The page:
The Lion Capital of Ashoka is a sculpture of four Asiatic lions standing back to back, on an elaborate base that includes other animals. A graphic representation of it was adopted as the official Emblem of India in 1950. It was originally placed on the top of the Ashoka pillar by the Emperor Ashoka, in about 250 BCE during his rule over the Maurya Empire. The pillar, sometimes called the Aśoka Column, is still in its original location, but the Lion Capital is now in the Sarnath Museum, in the state of Uttar Pradesh, India. Standing 2.15 metres high including the base, it is more elaborate than the other very similar surviving capitals of the pillars of Ashoka bearing the Edicts of Ashoka that were placed throughout India several of which feature single animals at the top; one other damaged group of four lions survives, at Sanchi.
Buddhist symbolism is the use of symbols to represent certain aspects of the Buddha's Dharma (teaching).
Early Buddhist symbols which remain important today include the Dharma wheel, the Indian lotus, the three jewels and the Bodhi tree.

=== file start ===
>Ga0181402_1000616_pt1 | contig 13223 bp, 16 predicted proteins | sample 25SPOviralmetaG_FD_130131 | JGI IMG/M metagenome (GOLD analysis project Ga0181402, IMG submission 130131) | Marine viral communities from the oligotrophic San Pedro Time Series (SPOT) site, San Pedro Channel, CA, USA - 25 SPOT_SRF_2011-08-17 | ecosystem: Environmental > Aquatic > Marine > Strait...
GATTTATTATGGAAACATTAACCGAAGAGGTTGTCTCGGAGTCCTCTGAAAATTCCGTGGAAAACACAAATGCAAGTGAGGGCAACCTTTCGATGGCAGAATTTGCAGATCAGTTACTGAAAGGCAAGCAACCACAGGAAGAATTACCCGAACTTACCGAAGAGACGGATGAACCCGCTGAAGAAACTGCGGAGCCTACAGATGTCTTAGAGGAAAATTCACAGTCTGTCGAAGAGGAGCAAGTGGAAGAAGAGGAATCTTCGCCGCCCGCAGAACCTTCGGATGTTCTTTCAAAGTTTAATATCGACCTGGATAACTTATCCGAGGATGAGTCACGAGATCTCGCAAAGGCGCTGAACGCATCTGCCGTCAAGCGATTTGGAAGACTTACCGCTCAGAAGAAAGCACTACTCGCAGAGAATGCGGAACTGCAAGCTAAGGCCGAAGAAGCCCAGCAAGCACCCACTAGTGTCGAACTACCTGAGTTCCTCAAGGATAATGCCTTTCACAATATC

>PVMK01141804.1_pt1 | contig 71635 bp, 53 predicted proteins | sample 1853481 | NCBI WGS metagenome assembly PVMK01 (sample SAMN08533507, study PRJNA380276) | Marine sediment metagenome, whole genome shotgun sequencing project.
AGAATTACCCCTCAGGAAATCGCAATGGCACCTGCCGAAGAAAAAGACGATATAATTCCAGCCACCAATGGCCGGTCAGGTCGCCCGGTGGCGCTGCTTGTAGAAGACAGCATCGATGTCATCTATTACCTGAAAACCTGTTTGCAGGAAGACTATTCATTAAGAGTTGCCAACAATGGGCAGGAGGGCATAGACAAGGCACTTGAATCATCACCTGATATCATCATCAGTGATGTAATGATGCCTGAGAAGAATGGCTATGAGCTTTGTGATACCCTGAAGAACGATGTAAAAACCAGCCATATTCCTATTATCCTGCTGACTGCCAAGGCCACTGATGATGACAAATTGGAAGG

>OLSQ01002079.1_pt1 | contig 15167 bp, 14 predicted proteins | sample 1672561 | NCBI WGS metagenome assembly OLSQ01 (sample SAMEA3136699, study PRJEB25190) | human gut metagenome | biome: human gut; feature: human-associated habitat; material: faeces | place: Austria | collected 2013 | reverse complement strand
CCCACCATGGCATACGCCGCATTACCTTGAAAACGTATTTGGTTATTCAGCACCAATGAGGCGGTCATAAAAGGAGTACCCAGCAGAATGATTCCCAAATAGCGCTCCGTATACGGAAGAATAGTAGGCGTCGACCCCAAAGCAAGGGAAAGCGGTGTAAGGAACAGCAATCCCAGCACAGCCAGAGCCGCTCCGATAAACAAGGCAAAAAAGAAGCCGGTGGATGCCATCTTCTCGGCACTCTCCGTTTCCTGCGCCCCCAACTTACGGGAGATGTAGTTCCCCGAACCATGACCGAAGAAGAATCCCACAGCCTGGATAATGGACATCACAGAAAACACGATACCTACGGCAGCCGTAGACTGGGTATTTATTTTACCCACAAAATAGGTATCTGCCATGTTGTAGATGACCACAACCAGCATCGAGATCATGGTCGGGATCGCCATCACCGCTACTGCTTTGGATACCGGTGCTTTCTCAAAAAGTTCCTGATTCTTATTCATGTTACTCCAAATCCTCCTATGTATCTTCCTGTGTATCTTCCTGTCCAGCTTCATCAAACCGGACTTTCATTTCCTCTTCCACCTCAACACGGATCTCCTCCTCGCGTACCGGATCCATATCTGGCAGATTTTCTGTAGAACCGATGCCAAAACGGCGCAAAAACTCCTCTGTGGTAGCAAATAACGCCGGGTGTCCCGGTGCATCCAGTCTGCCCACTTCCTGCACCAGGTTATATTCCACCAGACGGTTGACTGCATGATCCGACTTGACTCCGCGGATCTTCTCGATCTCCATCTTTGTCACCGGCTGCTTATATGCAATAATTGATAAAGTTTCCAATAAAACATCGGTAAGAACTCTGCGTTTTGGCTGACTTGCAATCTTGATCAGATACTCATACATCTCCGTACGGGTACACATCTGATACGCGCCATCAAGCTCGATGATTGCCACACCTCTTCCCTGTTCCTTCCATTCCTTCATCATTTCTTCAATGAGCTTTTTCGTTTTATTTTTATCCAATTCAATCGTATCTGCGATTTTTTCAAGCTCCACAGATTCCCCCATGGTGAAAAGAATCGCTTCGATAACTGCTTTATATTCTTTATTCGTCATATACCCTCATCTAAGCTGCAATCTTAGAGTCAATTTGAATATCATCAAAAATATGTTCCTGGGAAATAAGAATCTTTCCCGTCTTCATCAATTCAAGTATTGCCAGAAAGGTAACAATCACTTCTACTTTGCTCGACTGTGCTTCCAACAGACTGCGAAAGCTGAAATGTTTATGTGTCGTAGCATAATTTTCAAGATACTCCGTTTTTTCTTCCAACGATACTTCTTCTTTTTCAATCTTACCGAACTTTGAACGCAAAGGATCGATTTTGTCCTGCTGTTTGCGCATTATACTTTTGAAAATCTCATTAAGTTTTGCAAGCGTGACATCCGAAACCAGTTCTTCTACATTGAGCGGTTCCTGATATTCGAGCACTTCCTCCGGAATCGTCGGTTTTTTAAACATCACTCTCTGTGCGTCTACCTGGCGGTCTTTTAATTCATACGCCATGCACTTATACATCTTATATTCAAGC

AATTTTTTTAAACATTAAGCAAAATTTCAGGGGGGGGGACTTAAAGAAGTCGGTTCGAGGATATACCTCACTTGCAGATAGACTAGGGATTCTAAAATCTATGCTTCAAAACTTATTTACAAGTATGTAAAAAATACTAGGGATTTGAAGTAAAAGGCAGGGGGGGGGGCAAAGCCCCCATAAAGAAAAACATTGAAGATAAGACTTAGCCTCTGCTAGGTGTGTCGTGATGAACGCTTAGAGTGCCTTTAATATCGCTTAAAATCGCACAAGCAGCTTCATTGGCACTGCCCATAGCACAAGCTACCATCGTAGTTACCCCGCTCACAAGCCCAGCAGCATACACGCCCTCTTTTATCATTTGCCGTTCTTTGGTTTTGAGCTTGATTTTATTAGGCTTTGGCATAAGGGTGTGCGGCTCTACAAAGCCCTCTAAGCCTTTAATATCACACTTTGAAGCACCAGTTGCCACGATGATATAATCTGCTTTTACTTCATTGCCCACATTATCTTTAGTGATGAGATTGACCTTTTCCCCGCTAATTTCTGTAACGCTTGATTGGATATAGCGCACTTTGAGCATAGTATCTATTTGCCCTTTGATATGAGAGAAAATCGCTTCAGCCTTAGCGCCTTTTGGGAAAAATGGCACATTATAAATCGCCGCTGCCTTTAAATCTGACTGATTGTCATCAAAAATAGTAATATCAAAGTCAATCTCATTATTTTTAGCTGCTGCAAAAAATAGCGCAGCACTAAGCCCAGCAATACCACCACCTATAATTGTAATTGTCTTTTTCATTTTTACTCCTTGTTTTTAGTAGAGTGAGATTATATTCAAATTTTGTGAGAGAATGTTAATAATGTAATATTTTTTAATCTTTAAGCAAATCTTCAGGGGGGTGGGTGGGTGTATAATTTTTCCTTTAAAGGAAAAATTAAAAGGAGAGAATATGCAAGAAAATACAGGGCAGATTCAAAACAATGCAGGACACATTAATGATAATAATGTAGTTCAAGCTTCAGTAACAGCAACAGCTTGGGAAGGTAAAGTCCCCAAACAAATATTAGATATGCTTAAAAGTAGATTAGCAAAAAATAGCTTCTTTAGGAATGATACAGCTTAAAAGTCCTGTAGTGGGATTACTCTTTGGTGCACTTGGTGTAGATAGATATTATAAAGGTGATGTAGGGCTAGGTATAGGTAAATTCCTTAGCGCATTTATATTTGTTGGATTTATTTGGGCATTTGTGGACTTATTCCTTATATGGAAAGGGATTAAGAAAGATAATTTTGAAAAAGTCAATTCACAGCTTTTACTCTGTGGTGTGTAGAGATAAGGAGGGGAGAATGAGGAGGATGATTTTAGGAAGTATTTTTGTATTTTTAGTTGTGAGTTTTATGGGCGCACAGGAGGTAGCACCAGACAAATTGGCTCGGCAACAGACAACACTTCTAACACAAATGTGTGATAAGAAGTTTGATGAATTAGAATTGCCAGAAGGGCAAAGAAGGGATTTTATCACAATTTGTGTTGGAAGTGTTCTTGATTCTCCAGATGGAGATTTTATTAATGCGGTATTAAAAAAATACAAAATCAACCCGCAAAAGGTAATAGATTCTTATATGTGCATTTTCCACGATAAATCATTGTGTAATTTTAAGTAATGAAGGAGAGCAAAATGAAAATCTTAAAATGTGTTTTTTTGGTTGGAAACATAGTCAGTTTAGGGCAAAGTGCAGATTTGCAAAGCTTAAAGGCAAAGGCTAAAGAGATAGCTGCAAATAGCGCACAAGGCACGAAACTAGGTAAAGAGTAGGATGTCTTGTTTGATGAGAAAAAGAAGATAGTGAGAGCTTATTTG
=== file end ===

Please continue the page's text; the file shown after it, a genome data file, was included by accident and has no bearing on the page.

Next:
Anthropomorphic symbolism depicting the Buddha (as well as other figures) became very popular around the first century CE with the arts of Mathura and the Greco-Buddhist art of Gandhara.
New symbols continued to develop into the medieval period, .
Buddhist sculptures originated in the north of the Indian subcontinent with the earliest survivals dating from a few centuries after the historical life of Siddhartha Gautama from the 6th to 5th century BCE.
In India, Buddhist sculptures flourished and co-developed with Hindu and Jain sculptures, with cave temple complexes built together, each likely influencing the other.
Although India had a long sculptural tradition and a mastery of rich iconography, the Buddha was never represented in human .